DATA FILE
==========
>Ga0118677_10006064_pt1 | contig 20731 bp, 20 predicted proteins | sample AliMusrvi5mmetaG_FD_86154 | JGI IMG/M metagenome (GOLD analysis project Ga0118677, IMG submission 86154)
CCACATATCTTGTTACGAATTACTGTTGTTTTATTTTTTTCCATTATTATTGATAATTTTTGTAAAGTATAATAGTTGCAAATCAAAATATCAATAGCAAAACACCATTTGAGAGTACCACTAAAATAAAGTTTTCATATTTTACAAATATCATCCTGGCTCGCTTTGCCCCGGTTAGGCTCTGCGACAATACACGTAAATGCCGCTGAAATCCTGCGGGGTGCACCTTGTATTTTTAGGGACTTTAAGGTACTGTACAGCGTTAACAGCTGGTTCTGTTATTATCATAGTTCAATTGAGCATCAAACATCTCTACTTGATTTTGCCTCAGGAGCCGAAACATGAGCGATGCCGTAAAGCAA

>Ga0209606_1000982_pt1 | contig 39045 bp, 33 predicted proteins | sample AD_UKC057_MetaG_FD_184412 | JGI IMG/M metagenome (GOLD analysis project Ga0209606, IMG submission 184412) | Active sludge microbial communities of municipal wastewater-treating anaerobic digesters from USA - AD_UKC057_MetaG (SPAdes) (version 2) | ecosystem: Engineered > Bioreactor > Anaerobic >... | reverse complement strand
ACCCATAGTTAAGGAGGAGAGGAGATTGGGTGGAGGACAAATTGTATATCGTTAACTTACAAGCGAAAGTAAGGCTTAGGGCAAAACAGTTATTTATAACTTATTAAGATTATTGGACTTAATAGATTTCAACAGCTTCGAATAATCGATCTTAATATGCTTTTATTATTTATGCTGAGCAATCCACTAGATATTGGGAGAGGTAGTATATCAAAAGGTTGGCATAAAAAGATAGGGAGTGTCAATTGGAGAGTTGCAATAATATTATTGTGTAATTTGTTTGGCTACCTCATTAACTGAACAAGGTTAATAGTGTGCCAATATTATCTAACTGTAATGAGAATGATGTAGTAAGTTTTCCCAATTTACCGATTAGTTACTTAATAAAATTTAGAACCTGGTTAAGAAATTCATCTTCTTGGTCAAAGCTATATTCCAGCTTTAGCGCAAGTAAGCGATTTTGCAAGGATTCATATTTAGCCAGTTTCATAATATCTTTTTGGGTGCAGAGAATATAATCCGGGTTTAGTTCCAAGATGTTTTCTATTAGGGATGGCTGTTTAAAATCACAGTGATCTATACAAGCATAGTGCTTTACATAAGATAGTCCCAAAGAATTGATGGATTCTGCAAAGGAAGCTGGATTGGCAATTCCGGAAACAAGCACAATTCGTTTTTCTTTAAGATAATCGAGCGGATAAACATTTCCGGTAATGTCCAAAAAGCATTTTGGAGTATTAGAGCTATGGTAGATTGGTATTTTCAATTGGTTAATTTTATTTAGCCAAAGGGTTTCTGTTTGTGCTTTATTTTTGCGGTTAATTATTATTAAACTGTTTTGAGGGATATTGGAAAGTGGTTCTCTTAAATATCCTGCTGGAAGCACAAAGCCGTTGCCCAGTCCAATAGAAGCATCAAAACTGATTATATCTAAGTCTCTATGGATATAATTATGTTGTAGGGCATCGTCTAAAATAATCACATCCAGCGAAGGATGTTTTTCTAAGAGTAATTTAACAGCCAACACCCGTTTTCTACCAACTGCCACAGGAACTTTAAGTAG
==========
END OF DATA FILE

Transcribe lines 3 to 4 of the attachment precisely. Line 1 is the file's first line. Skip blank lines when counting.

>Ga0209606_1000982_pt1 | contig 39045 bp, 33 predicted proteins | sample AD_UKC057_MetaG_FD_184412 | JGI IMG/M metagenome (GOLD analysis project Ga0209606, IMG submission 184412) | Active sludge microbial communities of municipal wastewater-treating anaerobic digesters from USA - AD_UKC057_MetaG (SPAdes) (version 2) | ecosystem: Engineered > Bioreactor > Anaerobic >... | reverse complement strand
ACCCATAGTTAAGGAGGAGAGGAGATTGGGTGGAGGACAAATTGTATATCGTTAACTTACAAGCGAAAGTAAGGCTTAGGGCAAAACAGTTATTTATAACTTATTAAGATTATTGGACTTAATAGATTTCAACAGCTTCGAATAATCGATCTTAATATGCTTTTATTATTTATGCTGAGCAATCCACTAGATATTGGGAGAGGTAGTATATCAAAAGGTTGGCATAAAAAGATAGGGAGTGTCAATTGGAGAGTTGCAATAATATTATTGTGTAATTTGTTTGGCTACCTCATTAACTGAACAAGGTTAATAGTGTGCCAATATTATCTAACTGTAATGAGAATGATGTAGTAAGTTTTCCCAATTTACCGATTAGTTACTTAATAAAATTTAGAACCTGGTTAAGAAATTCATCTTCTTGGTCAAAGCTATATTCCAGCTTTAGCGCAAGTAAGCGATTTTGCAAGGATTCATATTTAGCCAGTTTCATAATATCTTTTTGGGTGCAGAGAATATAATCCGGGTTTAGTTCCAAGATGTTTTCTATTAGGGATGGCTGTTTAAAATCACAGTGATCTATACAAGCATAGTGCTTTACATAAGATAGTCCCAAAGAATTGATGGATTCTGCAAAGGAAGCTGGATTGGCAATTCCGGAAACAAGCACAATTCGTTTTTCTTTAAGATAATCGAGCGGATAAACATTTCCGGTAATGTCCAAAAAGCATTTTGGAGTATTAGAGCTATGGTAGATTGGTATTTTCAATTGGTTAATTTTATTTAGCCAAAGGGTTTCTGTTTGTGCTTTATTTTTGCGGTTAATTATTATTAAACTGTTTTGAGGGATATTGGAAAGTGGTTCTCTTAAATATCCTGCTGGAAGCACAAAGCCGTTGCCCAGTCCAATAGAAGCATCAAAACTGATTATATCTAAGTCTCTATGGATATAATTATGTTGTAGGGCATCGTCTAAAATAATCACATCCAGCGAAGGATGTTTTTCTAAGAGTAATTTAACAGCCAACACCCGTTTTCTACCAACTGCCACAGGAACTTTAAGTAG